I remember Netscape 4. In fact, I was using it semi-regularly (albeit on my Windows 3.1 computer) as late as 2003.
Although it wasn't quite as lightweight as Netscape 3 (which was undoubtedly their high-water mark), it was generally stable and ran just fine on a 486.
It had none of the security issues that Internet Explorer 4 invited by going above and beyond the definition of what a web browser should do.
If it crashed, it seldom took the whole system down with it as IE would always do.
It didn't take the entire system hostage. It left the Windows shell well enough alone. It was uninstallable, like a normal application.
Its rendering capability was no worse than IE 4's. (If it seems worse now--and frankly, most people haven't used IE 4 in years so they don't really know--that's only because IE got ahead of it in rendering capability after Netscape had its air supply cut off and was in a mad scramble to do anything other than fade away without a trace.)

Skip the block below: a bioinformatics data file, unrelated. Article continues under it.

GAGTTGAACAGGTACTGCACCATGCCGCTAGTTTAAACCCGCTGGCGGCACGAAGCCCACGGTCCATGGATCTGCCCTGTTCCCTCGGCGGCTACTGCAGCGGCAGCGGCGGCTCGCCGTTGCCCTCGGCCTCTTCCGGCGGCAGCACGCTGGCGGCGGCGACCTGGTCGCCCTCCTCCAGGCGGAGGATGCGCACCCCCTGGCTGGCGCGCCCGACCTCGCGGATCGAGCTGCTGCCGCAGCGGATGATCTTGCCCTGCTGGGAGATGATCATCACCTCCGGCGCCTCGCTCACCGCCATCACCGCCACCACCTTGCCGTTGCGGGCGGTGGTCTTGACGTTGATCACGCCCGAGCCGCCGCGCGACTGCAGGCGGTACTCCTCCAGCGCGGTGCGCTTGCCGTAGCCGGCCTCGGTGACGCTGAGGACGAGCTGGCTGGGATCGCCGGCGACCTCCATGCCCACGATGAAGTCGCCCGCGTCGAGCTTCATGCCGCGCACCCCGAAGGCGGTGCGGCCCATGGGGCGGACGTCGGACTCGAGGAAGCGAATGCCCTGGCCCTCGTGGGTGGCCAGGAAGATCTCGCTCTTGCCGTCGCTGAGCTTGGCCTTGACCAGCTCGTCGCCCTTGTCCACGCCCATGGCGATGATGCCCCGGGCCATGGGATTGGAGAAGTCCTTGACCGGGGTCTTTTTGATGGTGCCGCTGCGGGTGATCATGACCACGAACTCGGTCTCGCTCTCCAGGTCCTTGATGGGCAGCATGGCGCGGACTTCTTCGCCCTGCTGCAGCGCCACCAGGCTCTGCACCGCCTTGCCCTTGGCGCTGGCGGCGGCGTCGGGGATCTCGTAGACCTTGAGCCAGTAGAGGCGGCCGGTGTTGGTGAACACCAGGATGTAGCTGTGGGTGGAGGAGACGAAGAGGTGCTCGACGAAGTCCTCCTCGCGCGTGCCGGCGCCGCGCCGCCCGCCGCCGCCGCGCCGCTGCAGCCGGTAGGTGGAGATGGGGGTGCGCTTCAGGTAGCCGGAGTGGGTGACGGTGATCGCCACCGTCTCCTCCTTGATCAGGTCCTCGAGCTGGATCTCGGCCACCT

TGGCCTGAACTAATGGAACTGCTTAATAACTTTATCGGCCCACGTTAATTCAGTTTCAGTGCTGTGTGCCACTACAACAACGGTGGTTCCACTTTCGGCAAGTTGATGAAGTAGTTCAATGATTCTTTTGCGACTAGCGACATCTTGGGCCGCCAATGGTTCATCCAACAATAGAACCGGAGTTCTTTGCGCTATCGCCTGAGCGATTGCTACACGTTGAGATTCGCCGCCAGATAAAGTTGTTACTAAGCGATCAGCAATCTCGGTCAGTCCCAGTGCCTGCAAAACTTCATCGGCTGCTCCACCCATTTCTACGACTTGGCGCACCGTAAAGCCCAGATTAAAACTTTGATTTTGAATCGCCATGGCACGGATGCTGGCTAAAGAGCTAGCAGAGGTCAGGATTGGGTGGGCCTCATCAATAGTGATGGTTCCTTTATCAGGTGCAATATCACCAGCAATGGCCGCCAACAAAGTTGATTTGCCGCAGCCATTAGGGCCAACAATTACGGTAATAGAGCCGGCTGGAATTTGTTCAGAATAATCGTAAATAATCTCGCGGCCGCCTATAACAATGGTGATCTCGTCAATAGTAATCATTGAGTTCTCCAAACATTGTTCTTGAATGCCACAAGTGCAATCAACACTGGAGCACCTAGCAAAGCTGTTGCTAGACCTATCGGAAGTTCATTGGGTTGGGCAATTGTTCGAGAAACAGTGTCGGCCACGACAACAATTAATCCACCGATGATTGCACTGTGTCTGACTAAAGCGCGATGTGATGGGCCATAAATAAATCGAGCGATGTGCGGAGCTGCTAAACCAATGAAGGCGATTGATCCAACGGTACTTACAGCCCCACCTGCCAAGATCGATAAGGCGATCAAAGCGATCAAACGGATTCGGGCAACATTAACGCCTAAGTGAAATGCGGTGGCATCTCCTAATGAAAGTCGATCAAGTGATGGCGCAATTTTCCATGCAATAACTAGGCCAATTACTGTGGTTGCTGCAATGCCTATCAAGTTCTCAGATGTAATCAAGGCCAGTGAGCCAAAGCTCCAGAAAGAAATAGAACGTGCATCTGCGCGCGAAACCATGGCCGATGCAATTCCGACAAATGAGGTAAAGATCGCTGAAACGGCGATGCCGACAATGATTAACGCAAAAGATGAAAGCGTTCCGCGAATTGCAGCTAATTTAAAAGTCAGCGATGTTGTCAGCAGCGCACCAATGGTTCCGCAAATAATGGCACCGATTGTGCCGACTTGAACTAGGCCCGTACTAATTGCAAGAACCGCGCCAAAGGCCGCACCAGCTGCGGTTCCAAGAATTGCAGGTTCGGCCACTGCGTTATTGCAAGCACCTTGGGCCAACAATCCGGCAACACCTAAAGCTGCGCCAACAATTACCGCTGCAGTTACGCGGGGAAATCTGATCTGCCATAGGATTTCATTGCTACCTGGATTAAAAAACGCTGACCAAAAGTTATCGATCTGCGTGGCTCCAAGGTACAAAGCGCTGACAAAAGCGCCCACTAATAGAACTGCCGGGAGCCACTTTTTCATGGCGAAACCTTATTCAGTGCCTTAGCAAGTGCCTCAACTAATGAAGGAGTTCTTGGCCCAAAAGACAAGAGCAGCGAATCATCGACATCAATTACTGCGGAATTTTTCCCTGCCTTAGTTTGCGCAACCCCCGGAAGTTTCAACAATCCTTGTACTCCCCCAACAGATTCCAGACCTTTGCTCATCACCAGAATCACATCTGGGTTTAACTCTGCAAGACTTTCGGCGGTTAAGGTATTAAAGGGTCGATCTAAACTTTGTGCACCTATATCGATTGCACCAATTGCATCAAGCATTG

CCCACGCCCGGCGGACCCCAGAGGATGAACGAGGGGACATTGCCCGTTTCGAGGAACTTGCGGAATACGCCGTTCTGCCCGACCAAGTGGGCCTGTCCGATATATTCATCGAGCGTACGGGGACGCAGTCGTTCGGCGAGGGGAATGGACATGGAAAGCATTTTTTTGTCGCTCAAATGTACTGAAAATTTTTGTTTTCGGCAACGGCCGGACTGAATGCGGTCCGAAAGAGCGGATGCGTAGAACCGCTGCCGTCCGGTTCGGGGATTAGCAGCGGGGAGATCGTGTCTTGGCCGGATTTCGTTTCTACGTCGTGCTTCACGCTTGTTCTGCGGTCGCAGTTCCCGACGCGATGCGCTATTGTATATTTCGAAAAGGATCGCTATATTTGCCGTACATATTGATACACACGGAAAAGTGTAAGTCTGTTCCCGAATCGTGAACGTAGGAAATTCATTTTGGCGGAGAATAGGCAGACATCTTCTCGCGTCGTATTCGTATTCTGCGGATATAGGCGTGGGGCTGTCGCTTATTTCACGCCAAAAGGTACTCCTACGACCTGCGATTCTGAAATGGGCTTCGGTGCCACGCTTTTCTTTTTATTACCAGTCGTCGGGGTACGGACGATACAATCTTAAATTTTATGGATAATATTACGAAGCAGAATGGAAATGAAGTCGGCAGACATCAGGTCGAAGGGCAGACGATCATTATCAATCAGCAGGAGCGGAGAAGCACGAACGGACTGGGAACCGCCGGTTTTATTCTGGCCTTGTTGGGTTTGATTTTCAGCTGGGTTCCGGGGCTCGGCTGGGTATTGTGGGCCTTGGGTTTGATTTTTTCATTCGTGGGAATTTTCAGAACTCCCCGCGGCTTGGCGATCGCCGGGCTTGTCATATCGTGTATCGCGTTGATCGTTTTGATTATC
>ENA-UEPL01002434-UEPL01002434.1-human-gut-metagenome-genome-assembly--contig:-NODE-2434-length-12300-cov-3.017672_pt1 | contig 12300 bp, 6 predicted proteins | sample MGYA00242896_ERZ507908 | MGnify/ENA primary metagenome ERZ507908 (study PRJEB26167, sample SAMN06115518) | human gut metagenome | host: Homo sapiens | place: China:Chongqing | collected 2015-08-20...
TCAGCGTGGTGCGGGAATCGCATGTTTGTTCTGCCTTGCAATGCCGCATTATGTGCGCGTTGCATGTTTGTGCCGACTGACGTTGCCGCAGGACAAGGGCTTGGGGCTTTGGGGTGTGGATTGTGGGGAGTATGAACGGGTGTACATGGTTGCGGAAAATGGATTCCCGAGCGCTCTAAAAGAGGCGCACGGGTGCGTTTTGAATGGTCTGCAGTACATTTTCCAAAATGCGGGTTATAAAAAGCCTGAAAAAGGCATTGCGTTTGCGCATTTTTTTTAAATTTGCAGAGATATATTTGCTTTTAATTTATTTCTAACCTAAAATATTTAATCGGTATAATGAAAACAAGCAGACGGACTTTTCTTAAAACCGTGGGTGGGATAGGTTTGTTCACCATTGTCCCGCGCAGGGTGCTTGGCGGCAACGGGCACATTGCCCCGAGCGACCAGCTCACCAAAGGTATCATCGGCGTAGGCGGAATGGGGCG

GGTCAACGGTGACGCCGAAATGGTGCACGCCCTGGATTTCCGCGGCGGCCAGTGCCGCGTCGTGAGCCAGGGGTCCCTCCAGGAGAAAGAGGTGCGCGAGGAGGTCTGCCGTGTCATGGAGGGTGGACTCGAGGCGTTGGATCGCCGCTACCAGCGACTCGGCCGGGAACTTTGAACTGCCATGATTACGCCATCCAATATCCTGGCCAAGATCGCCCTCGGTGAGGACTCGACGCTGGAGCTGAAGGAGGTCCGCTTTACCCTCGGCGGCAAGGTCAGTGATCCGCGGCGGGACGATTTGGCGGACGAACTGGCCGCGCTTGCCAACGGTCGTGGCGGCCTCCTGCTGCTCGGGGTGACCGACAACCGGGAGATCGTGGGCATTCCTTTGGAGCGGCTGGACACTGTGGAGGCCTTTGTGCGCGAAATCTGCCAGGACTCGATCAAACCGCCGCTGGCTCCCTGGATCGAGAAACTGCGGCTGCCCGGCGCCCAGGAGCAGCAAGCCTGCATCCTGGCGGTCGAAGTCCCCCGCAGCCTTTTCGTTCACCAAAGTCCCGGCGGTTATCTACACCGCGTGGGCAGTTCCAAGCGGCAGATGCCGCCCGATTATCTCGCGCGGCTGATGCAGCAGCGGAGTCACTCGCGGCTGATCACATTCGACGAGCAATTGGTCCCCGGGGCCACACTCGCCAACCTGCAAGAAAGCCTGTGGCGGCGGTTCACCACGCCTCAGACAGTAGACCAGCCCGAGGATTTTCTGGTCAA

It was a more robust browser than IE 4 in practically every way. And if Netscape had been able to develop the software in a more natural manner (a la version 1-3) without a monopolist breathing fire at their heels with blatantly-illegal marketing practices, I'm sure it would have been better still.
(And before you claim that IE won the Macintosh market "fair and square," remember that Microsoft threatened to discontinue Office for the Mac if Apple didn't bundle IE as the default browser on its systems.)